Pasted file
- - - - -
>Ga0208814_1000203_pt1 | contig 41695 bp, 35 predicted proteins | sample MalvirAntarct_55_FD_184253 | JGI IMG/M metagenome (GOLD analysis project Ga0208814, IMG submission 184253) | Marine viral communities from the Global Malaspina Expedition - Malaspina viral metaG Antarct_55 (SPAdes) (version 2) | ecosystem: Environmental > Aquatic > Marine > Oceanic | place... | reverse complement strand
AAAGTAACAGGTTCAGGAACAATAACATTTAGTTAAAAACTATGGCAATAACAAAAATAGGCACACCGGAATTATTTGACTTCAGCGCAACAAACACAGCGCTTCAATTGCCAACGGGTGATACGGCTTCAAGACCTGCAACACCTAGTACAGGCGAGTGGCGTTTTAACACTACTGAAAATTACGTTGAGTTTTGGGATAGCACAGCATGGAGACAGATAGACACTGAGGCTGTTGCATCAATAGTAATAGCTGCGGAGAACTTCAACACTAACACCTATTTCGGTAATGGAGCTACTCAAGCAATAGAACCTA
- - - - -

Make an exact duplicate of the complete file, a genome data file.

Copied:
>Ga0208814_1000203_pt1 | contig 41695 bp, 35 predicted proteins | sample MalvirAntarct_55_FD_184253 | JGI IMG/M metagenome (GOLD analysis project Ga0208814, IMG submission 184253) | Marine viral communities from the Global Malaspina Expedition - Malaspina viral metaG Antarct_55 (SPAdes) (version 2) | ecosystem: Environmental > Aquatic > Marine > Oceanic | place... | reverse complement strand
AAAGTAACAGGTTCAGGAACAATAACATTTAGTTAAAAACTATGGCAATAACAAAAATAGGCACACCGGAATTATTTGACTTCAGCGCAACAAACACAGCGCTTCAATTGCCAACGGGTGATACGGCTTCAAGACCTGCAACACCTAGTACAGGCGAGTGGCGTTTTAACACTACTGAAAATTACGTTGAGTTTTGGGATAGCACAGCATGGAGACAGATAGACACTGAGGCTGTTGCATCAATAGTAATAGCTGCGGAGAACTTCAACACTAACACCTATTTCGGTAATGGAGCTACTCAAGCAATAGAACCTA